Closing time has come and gone and I see that Dahlia is anxious to get home. I thank her and wish her a happy holiday. She drops me at the entrance and I call Ibrahim to tell him I’m free. When he picks me up, he tells me that Dr. al-Wostawy has been trying to contact me. I apparently didn’t hear my phone. Ibrahim calls her and hands me his phone. She has some materials she wants to give me and tells me that one of her colleagues is looking for me near the entrance. I hop out of the car and run back to the entrance where I find Amr holding a plastic bag full of books, pamphlets and a list of acceptable restaurants in Alexandria. Dr. al-Wostawy had told me to be careful. “There are a lot of dirty restaurants in Alexandria and I don’t want you to get sick,” she said.
We drive back to the apartment and Ibrahim pulls a couple of plastic bags full of groceries out of the trunk. There’s milk (oh, joy!), coffee, bananas, bread, cheese and other essentials. I offer to pay him, but he refuses. “A gift from the Fulbright Program,” he replies. Does the US Govt. know how generous these people are being? He wishes me a pleasant stay in Alexandria and we say goodbye.”Call my cell if you need anything,” he calls as he boards the elevator. “Right,” I say. As if I’d ask him to drive all the way from Cairo to deliver it. Way beyond the call of duty. Finally, I’m on my own and I proceed to take a closer look at the apartment. What unpleasant surprises await me now that I have to rely on my own wits?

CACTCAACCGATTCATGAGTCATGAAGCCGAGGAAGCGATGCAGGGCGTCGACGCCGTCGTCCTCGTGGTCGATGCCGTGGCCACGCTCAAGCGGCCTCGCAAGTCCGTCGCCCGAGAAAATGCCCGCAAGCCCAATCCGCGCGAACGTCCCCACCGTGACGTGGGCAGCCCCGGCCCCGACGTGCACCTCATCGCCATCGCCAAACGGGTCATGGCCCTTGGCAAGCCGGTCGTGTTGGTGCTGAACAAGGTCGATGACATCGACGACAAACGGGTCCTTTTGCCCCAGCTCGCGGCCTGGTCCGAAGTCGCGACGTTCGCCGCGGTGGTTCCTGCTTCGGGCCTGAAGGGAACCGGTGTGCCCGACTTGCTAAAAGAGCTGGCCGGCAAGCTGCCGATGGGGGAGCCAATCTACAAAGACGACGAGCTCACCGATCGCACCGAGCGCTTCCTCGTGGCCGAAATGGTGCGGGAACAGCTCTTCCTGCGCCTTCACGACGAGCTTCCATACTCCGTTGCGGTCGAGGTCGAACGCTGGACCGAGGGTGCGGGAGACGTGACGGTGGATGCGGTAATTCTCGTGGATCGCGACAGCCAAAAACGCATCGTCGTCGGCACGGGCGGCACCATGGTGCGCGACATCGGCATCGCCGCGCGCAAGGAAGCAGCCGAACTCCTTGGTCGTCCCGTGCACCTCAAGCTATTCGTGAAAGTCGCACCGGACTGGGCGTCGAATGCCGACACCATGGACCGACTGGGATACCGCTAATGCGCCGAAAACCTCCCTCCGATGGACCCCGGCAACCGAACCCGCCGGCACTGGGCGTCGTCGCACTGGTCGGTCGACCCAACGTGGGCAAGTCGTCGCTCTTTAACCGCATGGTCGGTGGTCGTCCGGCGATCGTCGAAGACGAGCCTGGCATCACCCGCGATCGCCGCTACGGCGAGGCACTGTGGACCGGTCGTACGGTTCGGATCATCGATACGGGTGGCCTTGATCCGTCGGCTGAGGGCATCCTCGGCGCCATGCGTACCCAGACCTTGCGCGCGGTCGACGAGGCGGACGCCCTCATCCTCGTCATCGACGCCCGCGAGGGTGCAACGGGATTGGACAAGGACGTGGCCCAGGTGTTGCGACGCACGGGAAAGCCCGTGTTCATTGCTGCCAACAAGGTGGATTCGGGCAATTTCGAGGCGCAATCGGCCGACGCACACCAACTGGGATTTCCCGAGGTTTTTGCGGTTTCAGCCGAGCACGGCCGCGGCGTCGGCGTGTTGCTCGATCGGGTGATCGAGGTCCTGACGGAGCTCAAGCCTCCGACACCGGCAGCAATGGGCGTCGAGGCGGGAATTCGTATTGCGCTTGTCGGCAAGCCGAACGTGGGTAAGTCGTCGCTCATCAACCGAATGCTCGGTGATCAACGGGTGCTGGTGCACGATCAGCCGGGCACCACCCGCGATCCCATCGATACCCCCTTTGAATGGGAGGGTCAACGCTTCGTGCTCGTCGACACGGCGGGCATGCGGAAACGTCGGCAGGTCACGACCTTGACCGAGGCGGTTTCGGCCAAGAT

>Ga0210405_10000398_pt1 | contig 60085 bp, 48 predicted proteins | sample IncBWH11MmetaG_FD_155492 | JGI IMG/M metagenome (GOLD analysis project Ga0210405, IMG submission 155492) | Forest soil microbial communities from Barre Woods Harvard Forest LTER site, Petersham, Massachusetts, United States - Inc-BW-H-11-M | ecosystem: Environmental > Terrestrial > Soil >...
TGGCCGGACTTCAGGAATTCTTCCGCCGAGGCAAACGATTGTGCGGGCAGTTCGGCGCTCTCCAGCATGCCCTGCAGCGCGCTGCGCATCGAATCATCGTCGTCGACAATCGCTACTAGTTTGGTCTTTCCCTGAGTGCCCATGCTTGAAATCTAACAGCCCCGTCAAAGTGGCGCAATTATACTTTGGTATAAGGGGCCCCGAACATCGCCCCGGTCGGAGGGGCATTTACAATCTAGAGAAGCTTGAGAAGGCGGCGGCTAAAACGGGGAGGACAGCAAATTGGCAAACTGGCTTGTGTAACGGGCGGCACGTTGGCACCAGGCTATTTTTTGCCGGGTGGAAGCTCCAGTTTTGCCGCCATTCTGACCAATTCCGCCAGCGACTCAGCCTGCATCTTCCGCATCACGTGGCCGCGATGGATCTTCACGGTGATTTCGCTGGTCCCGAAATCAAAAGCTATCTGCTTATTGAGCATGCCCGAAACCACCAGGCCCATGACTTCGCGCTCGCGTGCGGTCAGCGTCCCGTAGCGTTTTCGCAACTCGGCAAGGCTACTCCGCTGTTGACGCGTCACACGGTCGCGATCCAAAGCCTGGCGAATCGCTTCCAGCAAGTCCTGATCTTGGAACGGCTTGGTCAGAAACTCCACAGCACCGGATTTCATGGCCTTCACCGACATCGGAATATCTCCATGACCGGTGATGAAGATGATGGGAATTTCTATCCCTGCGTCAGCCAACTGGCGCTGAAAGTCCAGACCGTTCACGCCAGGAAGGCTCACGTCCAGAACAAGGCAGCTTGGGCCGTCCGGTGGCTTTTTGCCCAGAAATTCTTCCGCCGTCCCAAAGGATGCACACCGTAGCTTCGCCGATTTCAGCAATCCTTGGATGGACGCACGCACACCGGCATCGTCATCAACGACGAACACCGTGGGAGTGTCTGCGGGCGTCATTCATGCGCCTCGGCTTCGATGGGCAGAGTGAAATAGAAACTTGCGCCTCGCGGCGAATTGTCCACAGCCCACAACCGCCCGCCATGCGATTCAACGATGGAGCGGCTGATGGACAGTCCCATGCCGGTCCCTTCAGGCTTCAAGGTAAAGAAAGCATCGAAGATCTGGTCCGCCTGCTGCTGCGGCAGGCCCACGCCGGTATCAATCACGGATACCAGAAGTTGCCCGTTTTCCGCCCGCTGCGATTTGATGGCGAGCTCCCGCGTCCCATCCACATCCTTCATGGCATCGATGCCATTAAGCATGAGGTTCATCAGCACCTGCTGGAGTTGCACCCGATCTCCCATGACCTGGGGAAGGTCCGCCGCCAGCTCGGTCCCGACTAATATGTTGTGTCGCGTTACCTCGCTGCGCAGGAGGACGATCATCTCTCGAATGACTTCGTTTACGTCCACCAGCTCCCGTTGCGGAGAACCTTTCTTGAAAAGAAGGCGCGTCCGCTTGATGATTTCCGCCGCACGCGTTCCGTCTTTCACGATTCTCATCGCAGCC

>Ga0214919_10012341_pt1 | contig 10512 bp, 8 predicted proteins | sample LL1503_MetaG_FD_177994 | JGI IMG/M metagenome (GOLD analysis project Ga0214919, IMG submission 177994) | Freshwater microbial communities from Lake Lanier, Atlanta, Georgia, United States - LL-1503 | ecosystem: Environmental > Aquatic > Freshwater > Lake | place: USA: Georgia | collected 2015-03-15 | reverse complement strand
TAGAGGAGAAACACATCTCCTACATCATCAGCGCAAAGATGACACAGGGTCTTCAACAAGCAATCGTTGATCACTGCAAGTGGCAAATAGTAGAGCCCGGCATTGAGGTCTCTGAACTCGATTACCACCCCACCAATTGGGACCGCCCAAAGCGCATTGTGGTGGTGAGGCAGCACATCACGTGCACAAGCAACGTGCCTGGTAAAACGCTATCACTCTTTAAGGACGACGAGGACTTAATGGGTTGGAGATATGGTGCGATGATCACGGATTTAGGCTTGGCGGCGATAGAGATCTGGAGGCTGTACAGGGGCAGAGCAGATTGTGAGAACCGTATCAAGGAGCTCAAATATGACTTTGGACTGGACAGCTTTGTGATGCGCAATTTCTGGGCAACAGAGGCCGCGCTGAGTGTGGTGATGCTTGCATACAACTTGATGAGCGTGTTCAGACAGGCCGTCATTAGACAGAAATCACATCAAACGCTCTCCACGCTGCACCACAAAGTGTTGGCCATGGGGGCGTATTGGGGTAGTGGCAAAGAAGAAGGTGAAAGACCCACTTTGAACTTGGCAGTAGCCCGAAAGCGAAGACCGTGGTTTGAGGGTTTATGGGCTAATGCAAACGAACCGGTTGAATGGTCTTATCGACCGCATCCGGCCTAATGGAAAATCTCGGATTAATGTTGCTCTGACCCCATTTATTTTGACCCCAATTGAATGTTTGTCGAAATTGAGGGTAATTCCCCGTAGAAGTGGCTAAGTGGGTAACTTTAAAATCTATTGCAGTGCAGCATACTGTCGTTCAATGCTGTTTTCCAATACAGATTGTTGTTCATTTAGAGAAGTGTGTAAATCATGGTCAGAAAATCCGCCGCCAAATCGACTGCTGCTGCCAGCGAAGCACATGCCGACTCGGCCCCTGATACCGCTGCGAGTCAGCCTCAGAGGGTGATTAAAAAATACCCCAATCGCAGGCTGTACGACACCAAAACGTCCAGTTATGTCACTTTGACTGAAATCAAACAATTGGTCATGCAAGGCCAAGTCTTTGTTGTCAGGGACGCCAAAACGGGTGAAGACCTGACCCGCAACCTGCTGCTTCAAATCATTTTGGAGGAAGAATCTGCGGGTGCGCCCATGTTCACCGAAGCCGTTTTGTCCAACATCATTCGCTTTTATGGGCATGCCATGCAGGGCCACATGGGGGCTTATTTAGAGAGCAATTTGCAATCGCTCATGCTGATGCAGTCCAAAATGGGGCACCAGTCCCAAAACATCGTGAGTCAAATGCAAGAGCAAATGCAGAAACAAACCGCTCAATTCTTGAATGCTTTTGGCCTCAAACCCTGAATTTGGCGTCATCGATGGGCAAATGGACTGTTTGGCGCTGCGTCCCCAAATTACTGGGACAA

I start unpacking, slowly, deciding what should go where and hoping I’ll remember where I put it when I need it. I could use some more clothes hangers, first of all, and I make a mental note to start a list. The big bag gets emptied first and then stowed away. I grab the package of pita bread Ibrahim left and slap some cheese on a couple of pieces. I haven’t eaten since breakfast. I start poking around in the wardrobes and drawers. Where are the sheets and towels? Oh, one pair—no, ONE sheet. Oh, one’s already on the bed. The one I find is a bit worn and too small for the bed. No others? Nope. Oh, well. I’ll make do until I can buy some proper ones. Gee, I’d really like shower; WHERE are the towels? A thorough search reveals none. Oh, great. Guess I’ll have to air dry for now. Another item for the list. I’m getting tired and decide to call it a day. I figure that I can begin stocking up on things I need tomorrow. I put the frazzled sheet on the bed and change out the half-ton comforter for a lighter one. There is a spanking new air conditioning unit mounted in the bedroom wall; I set it on “economy” and drift off to sleep.